RTD vs. Thermocouple comparison chart
Resistance Temperature Detectors (RTDs)
Resistance Temperature Detectors (RTDs) are sensors that measure temperature by correlating the resistance of the RTD element with temperature. Most RTD elements consist of a length of fine coiled wire wrapped around a ceramic or glass core. The element is typically relatively fragile, so it is generally installed inside a sheath to protect it. The RTD element is constructed from a pure material, the resistance of which, at various temperatures, has been documented by various international standards institutes. The material has a predictable change in resistance as the temperature varies; it is this change that is used to determine temperature.
RTDs are generally considered to be among the most accurate temperature sensors available. In addition to offering very good accuracy, they provide excellent stability and repeatability. RTDs also feature high immunity to electrical noise and are, therefore, well suited for applications in process and industrial automation environments, especially around motors, generators and other high voltage equipment.
A thermocouple consists of two dissimilar metals, joined together at one end. When the junction of the two metals is cooled or heated a voltage is produced that can be correlated back to the temperature. Most thermocouple alloys are commonly available as wire.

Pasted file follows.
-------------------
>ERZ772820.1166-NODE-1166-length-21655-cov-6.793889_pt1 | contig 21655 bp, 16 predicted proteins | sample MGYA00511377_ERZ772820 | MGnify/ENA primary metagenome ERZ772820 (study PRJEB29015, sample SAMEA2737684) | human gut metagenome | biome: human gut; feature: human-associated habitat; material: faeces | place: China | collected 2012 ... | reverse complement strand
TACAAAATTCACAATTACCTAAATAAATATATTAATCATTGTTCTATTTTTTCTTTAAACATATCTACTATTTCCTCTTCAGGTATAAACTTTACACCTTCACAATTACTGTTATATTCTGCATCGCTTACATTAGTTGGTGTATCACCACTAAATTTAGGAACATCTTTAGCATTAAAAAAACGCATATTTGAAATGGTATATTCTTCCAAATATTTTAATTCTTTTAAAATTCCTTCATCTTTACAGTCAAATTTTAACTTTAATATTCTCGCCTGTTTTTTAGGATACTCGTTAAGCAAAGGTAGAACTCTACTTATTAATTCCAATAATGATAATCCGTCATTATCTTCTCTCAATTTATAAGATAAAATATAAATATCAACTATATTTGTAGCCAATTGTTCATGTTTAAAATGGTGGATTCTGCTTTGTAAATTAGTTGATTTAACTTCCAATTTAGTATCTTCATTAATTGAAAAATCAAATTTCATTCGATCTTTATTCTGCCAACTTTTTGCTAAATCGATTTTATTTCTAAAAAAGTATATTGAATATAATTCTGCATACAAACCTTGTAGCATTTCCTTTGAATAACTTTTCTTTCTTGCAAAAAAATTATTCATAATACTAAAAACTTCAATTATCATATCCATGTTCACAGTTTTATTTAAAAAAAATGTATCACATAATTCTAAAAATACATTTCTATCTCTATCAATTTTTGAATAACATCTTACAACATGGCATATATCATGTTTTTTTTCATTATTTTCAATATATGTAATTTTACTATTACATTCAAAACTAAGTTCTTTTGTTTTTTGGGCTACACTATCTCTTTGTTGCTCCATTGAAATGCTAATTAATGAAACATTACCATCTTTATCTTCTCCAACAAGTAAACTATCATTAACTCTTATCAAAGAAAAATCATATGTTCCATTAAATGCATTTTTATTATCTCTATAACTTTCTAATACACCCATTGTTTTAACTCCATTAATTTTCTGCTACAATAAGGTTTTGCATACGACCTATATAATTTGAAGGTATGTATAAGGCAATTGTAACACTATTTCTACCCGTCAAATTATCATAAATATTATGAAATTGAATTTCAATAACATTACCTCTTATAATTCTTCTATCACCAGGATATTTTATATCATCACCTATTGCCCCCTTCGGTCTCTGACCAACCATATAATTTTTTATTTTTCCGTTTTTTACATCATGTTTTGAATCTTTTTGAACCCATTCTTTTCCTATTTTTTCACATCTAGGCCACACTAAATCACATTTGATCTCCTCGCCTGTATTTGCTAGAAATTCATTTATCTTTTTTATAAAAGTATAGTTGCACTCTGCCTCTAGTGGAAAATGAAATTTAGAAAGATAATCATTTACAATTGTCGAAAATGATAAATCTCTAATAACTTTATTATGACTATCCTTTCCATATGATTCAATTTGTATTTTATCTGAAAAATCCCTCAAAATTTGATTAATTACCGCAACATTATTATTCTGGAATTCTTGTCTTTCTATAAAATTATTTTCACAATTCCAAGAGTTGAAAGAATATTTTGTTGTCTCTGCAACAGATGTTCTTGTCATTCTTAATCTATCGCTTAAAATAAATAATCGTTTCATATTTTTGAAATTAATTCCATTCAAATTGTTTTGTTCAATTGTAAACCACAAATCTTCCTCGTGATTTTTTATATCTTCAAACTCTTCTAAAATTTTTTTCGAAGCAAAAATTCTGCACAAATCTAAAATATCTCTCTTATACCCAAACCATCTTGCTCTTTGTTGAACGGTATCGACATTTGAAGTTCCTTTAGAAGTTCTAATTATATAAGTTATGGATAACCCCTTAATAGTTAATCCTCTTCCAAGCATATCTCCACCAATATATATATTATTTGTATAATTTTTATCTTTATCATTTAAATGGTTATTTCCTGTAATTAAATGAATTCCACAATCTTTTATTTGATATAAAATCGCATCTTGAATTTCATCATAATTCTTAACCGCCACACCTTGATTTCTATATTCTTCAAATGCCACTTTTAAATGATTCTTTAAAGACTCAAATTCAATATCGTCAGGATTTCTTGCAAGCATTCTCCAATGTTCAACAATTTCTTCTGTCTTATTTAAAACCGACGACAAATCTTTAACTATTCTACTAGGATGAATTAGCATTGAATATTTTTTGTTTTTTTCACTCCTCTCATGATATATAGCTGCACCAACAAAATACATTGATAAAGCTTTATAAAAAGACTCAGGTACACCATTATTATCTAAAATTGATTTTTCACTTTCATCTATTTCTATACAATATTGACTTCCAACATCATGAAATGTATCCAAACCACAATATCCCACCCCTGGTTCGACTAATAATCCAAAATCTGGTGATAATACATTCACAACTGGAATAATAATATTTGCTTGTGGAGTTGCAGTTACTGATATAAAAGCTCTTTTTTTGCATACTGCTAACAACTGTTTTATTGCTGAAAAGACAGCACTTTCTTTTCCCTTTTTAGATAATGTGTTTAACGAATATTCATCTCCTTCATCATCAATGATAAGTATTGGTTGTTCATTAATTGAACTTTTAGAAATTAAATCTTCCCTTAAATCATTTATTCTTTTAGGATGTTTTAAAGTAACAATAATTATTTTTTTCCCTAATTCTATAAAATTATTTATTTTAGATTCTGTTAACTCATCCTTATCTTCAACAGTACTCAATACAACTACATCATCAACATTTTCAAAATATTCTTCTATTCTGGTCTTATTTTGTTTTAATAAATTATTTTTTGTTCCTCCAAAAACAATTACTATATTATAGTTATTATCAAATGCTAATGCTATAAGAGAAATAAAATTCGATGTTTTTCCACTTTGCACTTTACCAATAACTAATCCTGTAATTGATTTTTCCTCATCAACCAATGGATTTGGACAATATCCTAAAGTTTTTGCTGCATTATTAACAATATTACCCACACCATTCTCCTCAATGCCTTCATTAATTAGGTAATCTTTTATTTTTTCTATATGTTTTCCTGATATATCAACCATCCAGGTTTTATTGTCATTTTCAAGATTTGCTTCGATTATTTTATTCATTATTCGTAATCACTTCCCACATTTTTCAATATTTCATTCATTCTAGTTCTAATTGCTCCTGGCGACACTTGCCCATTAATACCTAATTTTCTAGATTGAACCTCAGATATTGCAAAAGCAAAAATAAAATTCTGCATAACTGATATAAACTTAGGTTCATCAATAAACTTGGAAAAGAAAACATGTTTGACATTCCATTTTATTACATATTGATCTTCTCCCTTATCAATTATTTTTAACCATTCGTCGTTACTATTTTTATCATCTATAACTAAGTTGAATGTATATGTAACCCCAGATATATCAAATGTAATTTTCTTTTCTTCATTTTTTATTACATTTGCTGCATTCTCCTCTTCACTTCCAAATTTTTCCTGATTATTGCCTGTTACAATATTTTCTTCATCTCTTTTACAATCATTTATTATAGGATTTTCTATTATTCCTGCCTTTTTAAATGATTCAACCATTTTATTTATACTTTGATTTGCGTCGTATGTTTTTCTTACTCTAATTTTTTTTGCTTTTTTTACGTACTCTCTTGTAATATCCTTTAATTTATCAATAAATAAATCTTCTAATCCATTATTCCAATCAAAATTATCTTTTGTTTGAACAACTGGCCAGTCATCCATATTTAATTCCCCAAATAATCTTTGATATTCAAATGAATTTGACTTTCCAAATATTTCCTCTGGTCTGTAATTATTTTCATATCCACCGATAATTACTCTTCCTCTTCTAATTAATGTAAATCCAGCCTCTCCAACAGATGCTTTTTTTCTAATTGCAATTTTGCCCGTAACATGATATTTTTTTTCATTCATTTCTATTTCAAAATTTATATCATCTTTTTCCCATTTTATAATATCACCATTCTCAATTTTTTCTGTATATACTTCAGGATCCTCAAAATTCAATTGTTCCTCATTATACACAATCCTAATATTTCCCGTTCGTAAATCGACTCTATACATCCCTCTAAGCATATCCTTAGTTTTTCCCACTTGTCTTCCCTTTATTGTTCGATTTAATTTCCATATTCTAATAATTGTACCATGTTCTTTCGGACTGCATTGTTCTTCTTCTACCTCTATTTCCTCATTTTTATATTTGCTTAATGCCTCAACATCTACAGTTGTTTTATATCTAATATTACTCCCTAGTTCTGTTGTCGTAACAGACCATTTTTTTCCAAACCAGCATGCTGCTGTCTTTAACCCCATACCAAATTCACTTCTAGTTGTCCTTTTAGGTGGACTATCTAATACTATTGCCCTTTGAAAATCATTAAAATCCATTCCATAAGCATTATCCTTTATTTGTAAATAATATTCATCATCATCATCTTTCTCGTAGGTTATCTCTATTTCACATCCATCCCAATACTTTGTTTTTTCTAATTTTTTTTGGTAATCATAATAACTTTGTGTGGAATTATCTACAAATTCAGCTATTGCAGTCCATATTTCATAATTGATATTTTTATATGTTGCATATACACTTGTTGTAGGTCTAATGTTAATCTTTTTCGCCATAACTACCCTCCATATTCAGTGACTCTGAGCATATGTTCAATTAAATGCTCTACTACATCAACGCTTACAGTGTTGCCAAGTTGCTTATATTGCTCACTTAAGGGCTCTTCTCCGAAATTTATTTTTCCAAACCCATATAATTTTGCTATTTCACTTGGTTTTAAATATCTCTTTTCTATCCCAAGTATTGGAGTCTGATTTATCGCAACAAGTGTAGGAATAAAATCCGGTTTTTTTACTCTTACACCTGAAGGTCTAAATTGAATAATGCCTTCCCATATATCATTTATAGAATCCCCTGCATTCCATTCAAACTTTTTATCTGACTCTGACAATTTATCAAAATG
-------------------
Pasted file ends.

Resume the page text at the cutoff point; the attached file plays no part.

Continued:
Thermocouples are manufactured in different combinations of metals and/or calibrations. The calibrations most regularly specified by NSPI customers are J, K, T and E. High temperature calibrations include R, S, C and GB. Each calibration has a different temperature range and environment, although the maximum temperature varies with the diameter of the wire used in the thermocouple. While the thermocouple calibration defines the temperature range, the maximum range will also be a factor the diameter of the thermocouple wire. Therefore, a very thin thermocouple may not reach the full temperature range
Since thermocouples measure wide temperature ranges and are relatively rugged, they are very often used industrial and process applications where accuracy may be a less important factor. In selecting a thermocouple, the following criteria are key considerations:
- Temperature range
- Chemical resistance of the thermocouple or sheath material
- Abrasion and vibration resistance
- Installation requirements (may need to be compatible with existing equipment; existing holes may determine probe diameter)